Addressing social determinants of health for CMC

CMC often face challenges beyond their medical diagnoses. Frequently, social factors also play a significant role in their health. Children's Hospital Colorado sought to address these factors by enlisting families as partners in the screening and resolution of social determinants of health for CMC.

An interdisciplinary team of care professionals at Children's Colorado developed a brief (one page) but broad screening tool that could be integrated into clinical settings and inform the patient's care plan. The questionnaire addresses topics such as food insecurity, housing instability and barriers to health care. It also contains more "sensitive" topics, including exposure to domestic violence and substance abuse by a caregiver.

According to David Keller, broaching these topics can be uncomfortable at first, but it's crucial to improved outcomes for these children. "We saw a number of cases where people had perfectly normal questionnaires but then felt comfortable opening up and discussing with a provider or nurse something that was going on in the home where we could help ensure the safety of the child," says Keller, M.D., vice chair for clinical affairs and clinical transformation at Children's Colorado. "We think it's important to include those questions on the questionnaire."

Integrating social information into EHR is crucial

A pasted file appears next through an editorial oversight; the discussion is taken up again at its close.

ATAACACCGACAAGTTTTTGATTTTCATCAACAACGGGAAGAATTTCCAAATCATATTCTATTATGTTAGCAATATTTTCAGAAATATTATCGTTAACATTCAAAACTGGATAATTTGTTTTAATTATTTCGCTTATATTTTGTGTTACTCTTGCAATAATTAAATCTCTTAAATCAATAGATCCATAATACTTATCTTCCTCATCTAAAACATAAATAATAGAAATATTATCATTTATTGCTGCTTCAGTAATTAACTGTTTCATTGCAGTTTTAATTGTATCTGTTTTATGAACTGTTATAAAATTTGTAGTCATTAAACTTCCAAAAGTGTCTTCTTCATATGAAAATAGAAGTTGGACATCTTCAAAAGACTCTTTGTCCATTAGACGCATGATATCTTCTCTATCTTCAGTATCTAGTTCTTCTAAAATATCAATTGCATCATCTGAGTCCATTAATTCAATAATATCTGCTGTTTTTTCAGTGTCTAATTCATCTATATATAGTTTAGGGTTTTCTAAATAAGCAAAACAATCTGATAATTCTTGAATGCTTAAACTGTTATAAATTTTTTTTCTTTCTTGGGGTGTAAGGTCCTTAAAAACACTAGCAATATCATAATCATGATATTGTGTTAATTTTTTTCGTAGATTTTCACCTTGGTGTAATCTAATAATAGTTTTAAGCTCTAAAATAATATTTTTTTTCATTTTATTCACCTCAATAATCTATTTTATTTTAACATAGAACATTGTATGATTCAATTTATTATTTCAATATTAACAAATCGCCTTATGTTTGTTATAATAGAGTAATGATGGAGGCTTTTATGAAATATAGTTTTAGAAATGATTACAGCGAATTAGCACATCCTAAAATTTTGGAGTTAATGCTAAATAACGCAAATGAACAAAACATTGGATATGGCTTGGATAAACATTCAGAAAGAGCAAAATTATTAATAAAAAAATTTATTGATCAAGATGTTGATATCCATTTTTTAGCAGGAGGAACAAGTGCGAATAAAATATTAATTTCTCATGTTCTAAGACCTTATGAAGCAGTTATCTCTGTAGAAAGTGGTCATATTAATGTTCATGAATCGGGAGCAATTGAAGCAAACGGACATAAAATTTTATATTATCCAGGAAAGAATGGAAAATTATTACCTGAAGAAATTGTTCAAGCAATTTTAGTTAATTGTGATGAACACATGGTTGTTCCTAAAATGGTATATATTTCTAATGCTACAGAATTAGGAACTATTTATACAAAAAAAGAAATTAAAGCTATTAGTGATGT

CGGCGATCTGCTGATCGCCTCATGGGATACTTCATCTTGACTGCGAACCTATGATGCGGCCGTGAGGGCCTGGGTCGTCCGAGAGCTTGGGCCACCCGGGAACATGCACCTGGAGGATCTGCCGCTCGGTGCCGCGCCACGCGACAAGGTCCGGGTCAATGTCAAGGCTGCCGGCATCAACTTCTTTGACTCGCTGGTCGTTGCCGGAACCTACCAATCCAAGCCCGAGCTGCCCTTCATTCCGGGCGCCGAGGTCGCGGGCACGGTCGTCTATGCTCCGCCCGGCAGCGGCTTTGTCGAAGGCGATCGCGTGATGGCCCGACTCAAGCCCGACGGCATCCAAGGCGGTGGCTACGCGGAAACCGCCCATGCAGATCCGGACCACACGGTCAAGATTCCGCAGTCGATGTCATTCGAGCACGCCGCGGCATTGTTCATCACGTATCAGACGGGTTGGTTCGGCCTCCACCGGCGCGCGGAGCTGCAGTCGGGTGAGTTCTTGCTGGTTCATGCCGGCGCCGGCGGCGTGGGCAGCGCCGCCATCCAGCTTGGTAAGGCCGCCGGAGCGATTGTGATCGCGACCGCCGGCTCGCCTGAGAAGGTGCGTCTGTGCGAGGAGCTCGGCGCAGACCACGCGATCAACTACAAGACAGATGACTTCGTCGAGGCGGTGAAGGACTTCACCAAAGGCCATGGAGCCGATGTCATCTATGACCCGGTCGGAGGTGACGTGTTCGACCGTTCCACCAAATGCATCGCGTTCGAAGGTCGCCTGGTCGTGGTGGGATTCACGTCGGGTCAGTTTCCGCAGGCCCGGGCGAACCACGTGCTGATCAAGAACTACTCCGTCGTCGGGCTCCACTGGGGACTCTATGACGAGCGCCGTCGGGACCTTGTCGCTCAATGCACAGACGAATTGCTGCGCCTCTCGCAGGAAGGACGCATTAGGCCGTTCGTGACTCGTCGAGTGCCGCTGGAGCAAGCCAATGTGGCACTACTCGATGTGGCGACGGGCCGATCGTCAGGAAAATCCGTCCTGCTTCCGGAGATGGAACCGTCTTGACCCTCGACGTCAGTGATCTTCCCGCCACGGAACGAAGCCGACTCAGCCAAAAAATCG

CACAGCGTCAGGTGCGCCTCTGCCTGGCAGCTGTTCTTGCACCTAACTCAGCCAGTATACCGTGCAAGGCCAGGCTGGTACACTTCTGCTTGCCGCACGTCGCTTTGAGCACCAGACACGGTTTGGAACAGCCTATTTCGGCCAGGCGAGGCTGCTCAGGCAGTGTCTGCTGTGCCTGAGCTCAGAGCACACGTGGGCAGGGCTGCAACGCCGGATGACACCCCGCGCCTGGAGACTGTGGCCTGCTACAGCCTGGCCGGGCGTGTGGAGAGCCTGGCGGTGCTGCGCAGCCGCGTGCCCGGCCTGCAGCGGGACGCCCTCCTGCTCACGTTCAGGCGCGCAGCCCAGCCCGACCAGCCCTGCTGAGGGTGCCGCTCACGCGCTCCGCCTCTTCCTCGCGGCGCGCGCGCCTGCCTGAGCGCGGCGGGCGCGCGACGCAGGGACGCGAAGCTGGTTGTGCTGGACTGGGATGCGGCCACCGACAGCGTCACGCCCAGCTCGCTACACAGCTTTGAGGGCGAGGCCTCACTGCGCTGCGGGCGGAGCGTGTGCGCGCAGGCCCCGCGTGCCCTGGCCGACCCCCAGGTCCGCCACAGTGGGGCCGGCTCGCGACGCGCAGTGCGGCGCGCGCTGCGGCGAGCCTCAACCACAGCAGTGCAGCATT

Once the family completes the screening questionnaire, they review it together with their care provider. From there, the information is integrated into the patient's EHR, triggering a notification to the rest of the care team. This step is critical, ensuring everyone is on the same page.

"It was important to us from the beginning that this screening tool be integrated into the EHR and this information be visible to everyone on the care team," says Shelby Chapman, director of patient-family experience at Children's Colorado. "It helps build the relationship and trust (with patient families) so our providers are more aware of what's going on—not just with the medical complexity of their patients but on the social side as well."

To date, Children's Colorado has conducted more than 2,600 screening questionnaires. More than 40 percent of those screened identified a social need, with more than 60 percent of those identifying multiple needs.